The fear of missing out (FoMO) affects people of all ages, researchers find

FoMO, or the “fear of missing out” is not a term only associated with the youth of this world addicted to social media. The fear of missing out apparently is caused by aspects of self-perception, such as loneliness, low self-esteem, etc. Age is not a closely associated factor when it comes to social anxiety.

A recent study (published in the Journal of Social and Personal Relationships) conducted by Washington State University researchers revealed that people of all ages feel social anxiety that comes other people are having fun without you.

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“FoMO is not an adolescent or young adult problem, necessarily. It’s really about individual differences, irrespective of age,” says Chris Barry, lead author of the study. “We expected FoMO to be higher in younger age groups, particularly because of the tremendous amount of social development happening at those times, but that’s not what we found.”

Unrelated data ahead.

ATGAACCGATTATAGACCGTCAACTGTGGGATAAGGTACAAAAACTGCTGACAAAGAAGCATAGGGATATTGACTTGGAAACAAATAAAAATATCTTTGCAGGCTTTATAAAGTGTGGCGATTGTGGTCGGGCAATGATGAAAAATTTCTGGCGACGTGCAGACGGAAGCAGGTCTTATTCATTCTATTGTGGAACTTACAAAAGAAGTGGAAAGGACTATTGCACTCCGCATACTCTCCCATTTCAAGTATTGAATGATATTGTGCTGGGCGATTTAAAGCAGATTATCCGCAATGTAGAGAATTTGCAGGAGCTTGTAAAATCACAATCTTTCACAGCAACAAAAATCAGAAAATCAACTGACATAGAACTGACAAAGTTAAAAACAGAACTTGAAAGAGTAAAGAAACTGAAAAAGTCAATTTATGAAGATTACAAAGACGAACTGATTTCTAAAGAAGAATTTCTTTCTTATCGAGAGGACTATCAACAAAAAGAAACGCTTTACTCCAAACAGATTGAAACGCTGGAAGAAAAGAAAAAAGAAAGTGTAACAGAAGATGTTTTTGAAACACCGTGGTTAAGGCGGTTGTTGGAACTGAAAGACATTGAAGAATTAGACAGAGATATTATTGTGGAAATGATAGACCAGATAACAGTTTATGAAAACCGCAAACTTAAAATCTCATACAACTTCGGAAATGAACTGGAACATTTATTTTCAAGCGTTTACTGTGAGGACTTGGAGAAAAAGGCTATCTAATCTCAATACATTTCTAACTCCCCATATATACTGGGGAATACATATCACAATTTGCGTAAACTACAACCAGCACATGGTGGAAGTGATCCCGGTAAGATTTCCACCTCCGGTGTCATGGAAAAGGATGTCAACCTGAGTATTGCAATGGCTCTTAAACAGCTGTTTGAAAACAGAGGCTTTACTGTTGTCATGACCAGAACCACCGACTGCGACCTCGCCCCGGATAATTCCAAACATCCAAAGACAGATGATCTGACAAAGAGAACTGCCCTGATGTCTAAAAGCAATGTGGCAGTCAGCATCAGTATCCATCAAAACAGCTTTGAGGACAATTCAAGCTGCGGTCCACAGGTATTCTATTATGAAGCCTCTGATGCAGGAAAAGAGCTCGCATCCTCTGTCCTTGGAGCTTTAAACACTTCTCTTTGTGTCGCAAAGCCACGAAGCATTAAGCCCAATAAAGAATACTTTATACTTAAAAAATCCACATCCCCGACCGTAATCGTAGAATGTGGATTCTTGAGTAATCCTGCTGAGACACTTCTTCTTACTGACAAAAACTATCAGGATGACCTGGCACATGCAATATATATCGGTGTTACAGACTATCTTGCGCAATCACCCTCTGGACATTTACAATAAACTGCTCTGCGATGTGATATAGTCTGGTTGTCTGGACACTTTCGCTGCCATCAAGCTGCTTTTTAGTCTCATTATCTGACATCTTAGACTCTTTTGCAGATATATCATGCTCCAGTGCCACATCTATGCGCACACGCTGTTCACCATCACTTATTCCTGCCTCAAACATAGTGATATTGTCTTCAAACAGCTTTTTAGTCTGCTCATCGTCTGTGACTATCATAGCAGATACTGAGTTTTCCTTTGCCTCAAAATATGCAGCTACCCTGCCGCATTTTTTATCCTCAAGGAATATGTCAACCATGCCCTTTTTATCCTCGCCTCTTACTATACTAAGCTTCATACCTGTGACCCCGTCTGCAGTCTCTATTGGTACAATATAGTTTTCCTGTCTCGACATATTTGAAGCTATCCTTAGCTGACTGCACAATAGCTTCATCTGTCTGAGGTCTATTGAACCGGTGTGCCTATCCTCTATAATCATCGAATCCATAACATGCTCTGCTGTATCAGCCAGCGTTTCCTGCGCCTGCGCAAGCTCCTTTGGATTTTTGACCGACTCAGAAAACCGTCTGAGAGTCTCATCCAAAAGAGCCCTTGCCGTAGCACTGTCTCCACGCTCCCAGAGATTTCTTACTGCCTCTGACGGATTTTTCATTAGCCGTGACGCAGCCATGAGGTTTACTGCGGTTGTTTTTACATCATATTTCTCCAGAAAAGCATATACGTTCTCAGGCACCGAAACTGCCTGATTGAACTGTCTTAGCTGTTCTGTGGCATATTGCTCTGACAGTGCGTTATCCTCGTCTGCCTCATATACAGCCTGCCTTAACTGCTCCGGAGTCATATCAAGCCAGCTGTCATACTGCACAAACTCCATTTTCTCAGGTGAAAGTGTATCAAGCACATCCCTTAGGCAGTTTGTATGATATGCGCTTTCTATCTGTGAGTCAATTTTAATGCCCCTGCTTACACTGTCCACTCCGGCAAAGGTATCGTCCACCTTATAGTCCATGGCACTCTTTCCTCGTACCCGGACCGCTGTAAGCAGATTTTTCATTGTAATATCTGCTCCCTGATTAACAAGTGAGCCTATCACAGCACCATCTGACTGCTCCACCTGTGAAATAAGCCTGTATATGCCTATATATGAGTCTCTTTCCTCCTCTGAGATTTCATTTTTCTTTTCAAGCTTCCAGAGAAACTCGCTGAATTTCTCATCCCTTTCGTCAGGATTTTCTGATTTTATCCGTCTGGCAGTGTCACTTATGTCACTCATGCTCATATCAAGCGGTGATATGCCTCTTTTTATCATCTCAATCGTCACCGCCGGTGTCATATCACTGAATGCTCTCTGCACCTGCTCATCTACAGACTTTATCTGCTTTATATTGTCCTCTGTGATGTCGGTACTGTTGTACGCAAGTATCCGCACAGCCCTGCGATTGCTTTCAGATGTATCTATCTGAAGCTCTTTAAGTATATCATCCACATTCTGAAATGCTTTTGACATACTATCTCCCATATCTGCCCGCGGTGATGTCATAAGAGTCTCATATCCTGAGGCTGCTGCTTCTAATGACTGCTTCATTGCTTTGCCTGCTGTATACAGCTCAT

Barry and his co-author Megan Wong, a WSU undergraduate student, conducted a survey talking about self-perception, life satisfaction, and social media use and sent it to more than 400 people across the U.S. The age of people who took the survey ranged between 14 and 47.

The results of the survey found that social media use was not a predicting factor in FoMO. Two people with different social media usage are affected differently by FoMO. “We’re not all equally prone to the Fear of Missing Out, but for those who are, social media can exacerbate it,” said Barry. “Social media allows you to witness what other people are doing and what’s going on in their lives. If there’s already concern about missing out, then there will be distress at seeing that on social media.”

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Barry also suggests that people should consider reducing or even cutting out social media for some time if they experience a lot of FoMO. However, research also indicated that FoMO doesn’t affect life satisfaction, implying that it is not strong social anxiety. This, as Barry indicates, is some of the good news that came out of this study.

For people that are facing FoMO, they suggest practicing self-compassion by looking at growth opportunities from past mistakes. They also suggest “being in the moment” and taking steps to reduce loneliness.

“To do something about FoMO, individuals can foster a greater sense of real connectedness to others, which will lessen feelings of isolation. You can also try being more in the moment, concentrating on what is in front of you as opposed to focusing on what else is going on out there,” Barry said.

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Source: Medical Xpress

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